Presenting sufficient evidence is crucial for a plaintiff to establish a Maryland personal injury claim. Generally, the trial court will determine whether evidence is admissible, and therefore permitted to be shown to a jury. In an April 16, 2020 opinion, the Court of Special Appeals of Maryland reviewed some of the disputed evidence in a lead paint case. The appeal arose from a lawsuit filed by the plaintiff, who alleged that the defendant’s negligence resulted in her exposure to lead paint. After a trial, the jury returned a verdict finding the defendant not guilty of negligence. The plaintiff then sought review regarding the admissibility of certain evidence in the case.
The plaintiff in the case had lived at a property owned by the defendants from her birth in 1996 until 2008. Her mother testified that the plaintiff had learned to sit, crawl, and walk at the property, and would put thing in her mouth that were on the floor, including paint chips and things with paint chips on them. She also testified that the plaintiff had difficulty in school, specifically problems with focusing and concentrating.
At trial, the plaintiff sought to admit a lead testing survey report relied upon by her expert witness. The defendant objected in that the report was prepared by someone whom the expert had trained. The trial court ruled that the expert could testify about the data in the report, but that the report could not be admitted or given to the jury for their interpretation. At the close of trial, the jury found in favor of the defendant. One of the issues argued by the plaintiff on appeal was that the trial court had erred by not allowing the lead testing survey report.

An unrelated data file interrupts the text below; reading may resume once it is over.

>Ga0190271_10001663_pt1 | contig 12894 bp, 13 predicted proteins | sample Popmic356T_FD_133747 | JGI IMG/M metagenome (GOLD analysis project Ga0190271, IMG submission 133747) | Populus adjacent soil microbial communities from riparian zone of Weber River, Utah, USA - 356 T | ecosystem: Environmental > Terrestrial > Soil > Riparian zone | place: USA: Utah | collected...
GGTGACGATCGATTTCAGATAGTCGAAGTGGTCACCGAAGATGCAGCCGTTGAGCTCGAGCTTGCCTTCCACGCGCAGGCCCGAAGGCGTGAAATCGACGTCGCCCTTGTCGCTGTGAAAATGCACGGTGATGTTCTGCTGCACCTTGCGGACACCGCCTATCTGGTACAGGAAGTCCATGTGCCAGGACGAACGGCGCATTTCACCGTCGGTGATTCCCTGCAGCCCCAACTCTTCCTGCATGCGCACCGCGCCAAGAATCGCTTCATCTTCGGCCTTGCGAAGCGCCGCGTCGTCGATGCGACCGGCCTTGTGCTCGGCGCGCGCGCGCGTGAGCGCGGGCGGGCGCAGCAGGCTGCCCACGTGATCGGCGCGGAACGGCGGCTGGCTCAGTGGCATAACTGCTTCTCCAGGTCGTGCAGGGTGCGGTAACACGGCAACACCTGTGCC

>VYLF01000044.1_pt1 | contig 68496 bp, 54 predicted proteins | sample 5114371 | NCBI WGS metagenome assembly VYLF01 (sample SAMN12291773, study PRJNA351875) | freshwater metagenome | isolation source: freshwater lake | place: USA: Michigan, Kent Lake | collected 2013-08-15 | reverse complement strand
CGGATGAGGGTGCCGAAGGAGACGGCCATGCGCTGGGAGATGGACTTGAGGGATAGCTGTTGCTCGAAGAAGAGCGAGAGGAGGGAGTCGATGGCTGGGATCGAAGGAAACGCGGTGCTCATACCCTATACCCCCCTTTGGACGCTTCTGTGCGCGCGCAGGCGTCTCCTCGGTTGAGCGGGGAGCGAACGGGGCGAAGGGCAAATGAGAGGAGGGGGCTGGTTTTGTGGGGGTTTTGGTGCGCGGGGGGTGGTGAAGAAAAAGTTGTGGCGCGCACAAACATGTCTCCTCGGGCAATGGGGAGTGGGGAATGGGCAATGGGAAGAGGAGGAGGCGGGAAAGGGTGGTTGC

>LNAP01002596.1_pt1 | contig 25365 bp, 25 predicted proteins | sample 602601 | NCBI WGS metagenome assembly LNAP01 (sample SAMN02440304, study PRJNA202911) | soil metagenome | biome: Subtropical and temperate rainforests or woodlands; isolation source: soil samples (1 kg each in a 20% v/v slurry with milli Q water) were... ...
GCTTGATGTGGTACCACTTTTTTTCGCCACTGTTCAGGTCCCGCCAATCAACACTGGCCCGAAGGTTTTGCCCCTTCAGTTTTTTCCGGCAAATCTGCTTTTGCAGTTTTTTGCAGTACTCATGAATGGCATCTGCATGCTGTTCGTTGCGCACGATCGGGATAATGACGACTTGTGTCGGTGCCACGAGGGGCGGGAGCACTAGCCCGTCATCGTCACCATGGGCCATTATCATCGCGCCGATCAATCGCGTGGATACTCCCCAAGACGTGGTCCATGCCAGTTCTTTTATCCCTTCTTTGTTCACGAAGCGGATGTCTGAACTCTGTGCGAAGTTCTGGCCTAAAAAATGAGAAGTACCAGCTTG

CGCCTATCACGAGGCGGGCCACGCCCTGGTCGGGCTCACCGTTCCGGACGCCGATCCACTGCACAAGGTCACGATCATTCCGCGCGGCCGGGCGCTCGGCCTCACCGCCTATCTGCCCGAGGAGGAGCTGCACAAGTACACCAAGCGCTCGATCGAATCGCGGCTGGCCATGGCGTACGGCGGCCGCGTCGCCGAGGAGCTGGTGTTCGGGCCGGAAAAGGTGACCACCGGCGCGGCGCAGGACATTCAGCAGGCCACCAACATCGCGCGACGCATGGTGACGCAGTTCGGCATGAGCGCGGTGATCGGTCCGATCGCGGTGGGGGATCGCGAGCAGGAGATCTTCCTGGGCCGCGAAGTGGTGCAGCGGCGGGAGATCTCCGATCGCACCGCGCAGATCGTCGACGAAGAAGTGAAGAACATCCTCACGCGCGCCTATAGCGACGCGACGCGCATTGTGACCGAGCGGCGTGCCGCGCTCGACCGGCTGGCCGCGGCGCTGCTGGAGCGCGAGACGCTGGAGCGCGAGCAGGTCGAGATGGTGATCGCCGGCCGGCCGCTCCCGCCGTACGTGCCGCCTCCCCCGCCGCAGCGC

Generally, when an expert relies on data in reaching an expert opinion, the data may be admitted into evidence for the purpose of explaining the basis of the expert’s opinion. However, the trial court has discretion to exclude evidence if its probative value is substantially outweighed by the danger of unfair prejudice, confusion of the issues, or misleading the jury, or by considerations of undue delay, waste of time, or needless presentation of cumulative evidence.
On appeal, the court reviewed the lead testing survey report and found that the data contained in the report had the potential to confuse the jury without an included explanation of what that data means. In light of that, and because the plaintiff was able to convey the relevant information in the report to the jury through the testimony of the expert witness and closing argument, the appeals court held that the trial court did not err by excluding the report from evidence. The appeals court went on to affirm the jury verdict.
Proving a negligence claim may seem challenging, but an experienced Maryland personal injury lawyer can guide you through the process and present your case in court. At Foran & Foran, we represent individuals who have been injured as a result of medical malpractice, motor vehicle crashes, premises liability accidents, and more. To discuss your injury and legal rights with a qualified attorney, contact Foran & Foran online or call (301) 441-2022 and request a free consultation.